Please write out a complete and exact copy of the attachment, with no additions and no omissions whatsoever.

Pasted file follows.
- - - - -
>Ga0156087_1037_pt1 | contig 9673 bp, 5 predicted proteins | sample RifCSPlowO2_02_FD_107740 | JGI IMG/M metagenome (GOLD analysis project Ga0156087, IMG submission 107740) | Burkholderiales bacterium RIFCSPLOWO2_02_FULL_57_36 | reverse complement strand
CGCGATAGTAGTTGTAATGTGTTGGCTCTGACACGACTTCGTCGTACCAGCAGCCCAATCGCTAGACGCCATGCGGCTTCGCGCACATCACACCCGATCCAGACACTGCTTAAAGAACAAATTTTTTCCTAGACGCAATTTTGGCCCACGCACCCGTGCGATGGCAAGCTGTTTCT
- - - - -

>Ga0156087_1037_pt1 | contig 9673 bp, 5 predicted proteins | sample RifCSPlowO2_02_FD_107740 | JGI IMG/M metagenome (GOLD analysis project Ga0156087, IMG submission 107740) | Burkholderiales bacterium RIFCSPLOWO2_02_FULL_57_36 | reverse complement strand
CGCGATAGTAGTTGTAATGTGTTGGCTCTGACACGACTTCGTCGTACCAGCAGCCCAATCGCTAGACGCCATGCGGCTTCGCGCACATCACACCCGATCCAGACACTGCTTAAAGAACAAATTTTTTCCTAGACGCAATTTTGGCCCACGCACCCGTGCGATGGCAAGCTGTTTCT